In October 2013, S&P re-reaffirmed, pointing at Japan’s strong external position, rich and diversified economy, improved political stability, and a financial system that hasn’t collapsed yet, weighed against the treacherous fiscal position, aging and declining population, and of course, the bogeyman of over-indebted societies, deflation. AA-? I mean, come on. Have the folks at Standard & Poor’s already been replaced by bots?

But look how much Japan’s government pays to borrow – from the Bank of Japan, these days – for 10 years: 0.50% … the lowest in the world! That’s the state of the credit markets today.

So Finland’s newish Prime Minister doesn’t need to worry. His dream that credit markets would force countries to do the right thing and cut their deficits and get their house in order was a pipe dream.

His dream that the “market driven core,” the Eurozone’s “real core” consisting only of triple-A countries – Germany and Luxembourg – could “basically, not dictate the rules, but at least have a strong say” and elbow all others into line, or out of the Eurozone… this dream of his that the euro is “a Darwinist system” where “the survival of the fittest” reigns… all these noble concepts from three years ago when everyone was hammering on Greece, well, they were elegantly wiped off the face of the Eurozone with Uncle Draghi’s promise to do “whatever it takes” to force down yields to near zero even for the worst debt sinners. That promise was his effort to keep the Eurozone duct-taped together. A promise that the credit market has no apparent interest in testing – in part because that credit market, thanks to that very promise, is no longer a market.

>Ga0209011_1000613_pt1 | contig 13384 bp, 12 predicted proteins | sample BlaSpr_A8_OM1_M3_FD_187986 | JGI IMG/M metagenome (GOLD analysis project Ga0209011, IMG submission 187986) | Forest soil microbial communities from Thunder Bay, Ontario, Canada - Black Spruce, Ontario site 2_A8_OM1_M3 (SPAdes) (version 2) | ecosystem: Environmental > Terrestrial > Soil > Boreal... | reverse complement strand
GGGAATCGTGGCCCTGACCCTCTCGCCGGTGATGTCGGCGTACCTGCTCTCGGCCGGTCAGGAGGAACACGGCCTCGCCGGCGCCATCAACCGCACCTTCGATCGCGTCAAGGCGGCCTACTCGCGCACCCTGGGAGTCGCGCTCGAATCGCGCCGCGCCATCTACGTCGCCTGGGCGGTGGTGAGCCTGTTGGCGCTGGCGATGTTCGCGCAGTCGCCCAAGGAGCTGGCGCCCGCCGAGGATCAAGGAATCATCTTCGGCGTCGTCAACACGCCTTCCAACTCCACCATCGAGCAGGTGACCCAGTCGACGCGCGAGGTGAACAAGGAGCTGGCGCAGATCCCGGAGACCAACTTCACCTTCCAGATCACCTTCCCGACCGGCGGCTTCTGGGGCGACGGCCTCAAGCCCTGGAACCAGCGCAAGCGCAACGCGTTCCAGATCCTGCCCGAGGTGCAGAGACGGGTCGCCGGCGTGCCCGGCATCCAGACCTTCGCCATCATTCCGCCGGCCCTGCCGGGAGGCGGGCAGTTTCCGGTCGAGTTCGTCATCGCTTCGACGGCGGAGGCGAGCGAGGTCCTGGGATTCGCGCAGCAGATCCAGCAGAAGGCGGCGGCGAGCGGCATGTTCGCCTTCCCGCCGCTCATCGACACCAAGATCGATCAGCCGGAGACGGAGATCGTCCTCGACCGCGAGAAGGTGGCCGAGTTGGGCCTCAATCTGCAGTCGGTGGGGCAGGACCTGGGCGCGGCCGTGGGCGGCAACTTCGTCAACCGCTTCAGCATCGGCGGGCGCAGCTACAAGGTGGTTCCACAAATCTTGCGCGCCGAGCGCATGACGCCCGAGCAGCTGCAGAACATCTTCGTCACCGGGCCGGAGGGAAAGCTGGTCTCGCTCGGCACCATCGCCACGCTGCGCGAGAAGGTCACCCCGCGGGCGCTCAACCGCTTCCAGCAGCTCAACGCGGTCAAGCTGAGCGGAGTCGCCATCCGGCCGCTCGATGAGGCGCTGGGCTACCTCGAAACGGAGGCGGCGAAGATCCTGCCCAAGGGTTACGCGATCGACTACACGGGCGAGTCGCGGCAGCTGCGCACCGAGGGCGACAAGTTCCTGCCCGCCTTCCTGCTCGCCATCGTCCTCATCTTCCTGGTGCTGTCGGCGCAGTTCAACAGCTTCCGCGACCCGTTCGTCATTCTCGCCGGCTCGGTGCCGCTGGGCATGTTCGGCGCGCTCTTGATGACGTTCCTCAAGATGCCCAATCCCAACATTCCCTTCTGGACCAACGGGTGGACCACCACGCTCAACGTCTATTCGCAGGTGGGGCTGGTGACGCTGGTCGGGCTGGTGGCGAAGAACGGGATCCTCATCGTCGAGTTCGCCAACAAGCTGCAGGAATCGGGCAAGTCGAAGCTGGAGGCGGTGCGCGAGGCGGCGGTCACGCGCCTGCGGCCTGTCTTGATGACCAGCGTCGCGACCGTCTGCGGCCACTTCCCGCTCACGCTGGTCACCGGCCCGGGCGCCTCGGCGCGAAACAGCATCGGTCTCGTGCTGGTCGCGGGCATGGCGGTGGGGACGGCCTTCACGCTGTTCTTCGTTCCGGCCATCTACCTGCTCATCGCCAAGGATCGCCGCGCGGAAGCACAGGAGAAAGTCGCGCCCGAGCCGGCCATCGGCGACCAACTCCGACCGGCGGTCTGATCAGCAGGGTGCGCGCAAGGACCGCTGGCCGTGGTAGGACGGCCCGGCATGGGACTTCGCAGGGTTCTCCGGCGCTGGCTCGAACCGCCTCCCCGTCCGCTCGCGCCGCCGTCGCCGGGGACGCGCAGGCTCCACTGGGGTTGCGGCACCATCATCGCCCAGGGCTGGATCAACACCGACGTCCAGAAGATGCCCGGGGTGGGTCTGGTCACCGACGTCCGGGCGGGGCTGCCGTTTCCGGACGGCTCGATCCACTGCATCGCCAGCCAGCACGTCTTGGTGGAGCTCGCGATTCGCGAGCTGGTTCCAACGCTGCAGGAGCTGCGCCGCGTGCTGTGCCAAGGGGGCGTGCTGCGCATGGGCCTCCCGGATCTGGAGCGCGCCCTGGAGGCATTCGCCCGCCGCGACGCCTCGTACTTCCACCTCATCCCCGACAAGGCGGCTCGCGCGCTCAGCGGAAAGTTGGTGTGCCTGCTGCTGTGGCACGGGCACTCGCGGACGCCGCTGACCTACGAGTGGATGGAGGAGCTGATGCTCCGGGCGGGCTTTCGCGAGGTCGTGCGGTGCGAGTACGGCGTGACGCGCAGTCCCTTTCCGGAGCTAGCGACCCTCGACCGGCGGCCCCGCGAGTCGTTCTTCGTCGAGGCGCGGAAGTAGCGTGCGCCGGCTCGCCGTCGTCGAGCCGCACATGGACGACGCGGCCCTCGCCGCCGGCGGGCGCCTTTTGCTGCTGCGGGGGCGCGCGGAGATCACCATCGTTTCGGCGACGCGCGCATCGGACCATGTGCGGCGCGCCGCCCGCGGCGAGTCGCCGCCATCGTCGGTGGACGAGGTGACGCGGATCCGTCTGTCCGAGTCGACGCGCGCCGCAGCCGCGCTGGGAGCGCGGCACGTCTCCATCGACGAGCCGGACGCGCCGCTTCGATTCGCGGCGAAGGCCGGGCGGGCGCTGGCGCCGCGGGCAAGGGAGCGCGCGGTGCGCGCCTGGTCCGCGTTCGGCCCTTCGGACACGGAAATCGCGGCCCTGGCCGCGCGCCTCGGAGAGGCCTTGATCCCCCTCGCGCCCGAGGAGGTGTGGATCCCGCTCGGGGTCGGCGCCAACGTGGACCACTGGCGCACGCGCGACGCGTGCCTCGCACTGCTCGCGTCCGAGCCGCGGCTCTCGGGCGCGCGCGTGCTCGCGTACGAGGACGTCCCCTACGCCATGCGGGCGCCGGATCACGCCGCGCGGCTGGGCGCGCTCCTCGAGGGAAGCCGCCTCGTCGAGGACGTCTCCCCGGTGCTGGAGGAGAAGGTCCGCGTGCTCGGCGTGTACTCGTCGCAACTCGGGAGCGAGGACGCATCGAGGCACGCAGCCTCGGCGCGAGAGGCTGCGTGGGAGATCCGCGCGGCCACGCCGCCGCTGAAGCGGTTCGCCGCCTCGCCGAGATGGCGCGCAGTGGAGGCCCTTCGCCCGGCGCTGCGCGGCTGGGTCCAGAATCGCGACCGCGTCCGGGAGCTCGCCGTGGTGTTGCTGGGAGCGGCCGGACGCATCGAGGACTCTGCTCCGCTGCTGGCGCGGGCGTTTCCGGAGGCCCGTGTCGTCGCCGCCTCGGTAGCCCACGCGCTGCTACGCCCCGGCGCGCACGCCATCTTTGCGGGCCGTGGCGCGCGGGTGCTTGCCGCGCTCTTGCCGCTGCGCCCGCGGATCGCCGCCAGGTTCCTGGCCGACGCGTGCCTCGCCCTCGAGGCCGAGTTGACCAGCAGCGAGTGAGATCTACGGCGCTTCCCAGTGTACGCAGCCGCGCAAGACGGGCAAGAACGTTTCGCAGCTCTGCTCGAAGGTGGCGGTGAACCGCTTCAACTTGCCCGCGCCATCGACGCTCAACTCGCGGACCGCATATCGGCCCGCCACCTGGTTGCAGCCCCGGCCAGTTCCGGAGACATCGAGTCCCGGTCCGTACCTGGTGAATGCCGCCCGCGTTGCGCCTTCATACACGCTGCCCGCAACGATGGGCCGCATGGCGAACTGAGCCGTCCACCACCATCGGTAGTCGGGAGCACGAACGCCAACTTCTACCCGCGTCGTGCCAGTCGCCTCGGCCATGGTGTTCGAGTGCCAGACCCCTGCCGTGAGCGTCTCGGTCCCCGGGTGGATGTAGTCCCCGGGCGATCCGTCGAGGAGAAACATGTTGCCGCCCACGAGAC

Stubb, however, couldn’t respond in any official manner to this downgrade debacle; he was busy eating his words.

In Germany, economic comparisons to the terrible year of 2009 are suddenly cropping up with unnerving regularity. And stocks have already rolled over. Read…. “There’s no Reason to Panic” about German Miracle Economy

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  16 comments for “Finland Downgraded, Prime Minister Busy Eating his Euro-Crisis Words that AAA-rated Countries Should ‘Dictate the Rules’

  1. Mark Harry
    Oct 10, 2014 at 11:48 pm

    I still don’t understand how someone borrows money from someone that doesn’t have it and then digitizes it, owes that person interest on something that doesn’t exist. I know the borrower used this fake money in the real world? But why are they allowed to do this in the first place? As far as I can tell the Central Banks are just a facade, designed to rape the people of their wealth. I posted this question a couple of years ago on Zero Hedge and got 60 or so up votes, but no answer.

    • Oct 11, 2014 at 7:40 am

      Mark, here is a short and hilarious video by two Australian comedians, Clarke & Dawe, that wonderfully explains the whole idiocy of over-indebted countries borrowing even more money to bail out countries that have borrowed too much money in order to keep the whole system alive. This one is on the euro debt crisis, but the principle is the same everywhere.

      http://wolfstreet.com/2012/07/12/clark-dawe-the-european-debt-crisis/

      • Boyfromtottenham
        Oct 11, 2014 at 5:09 pm

        Thanks for publicising our two great Aussie comedians/political commentators, Wolf! If ever the world starts taking notice of them, they should get a Nobel Prize!

    • Santa Claus
      Oct 11, 2014 at 7:55 am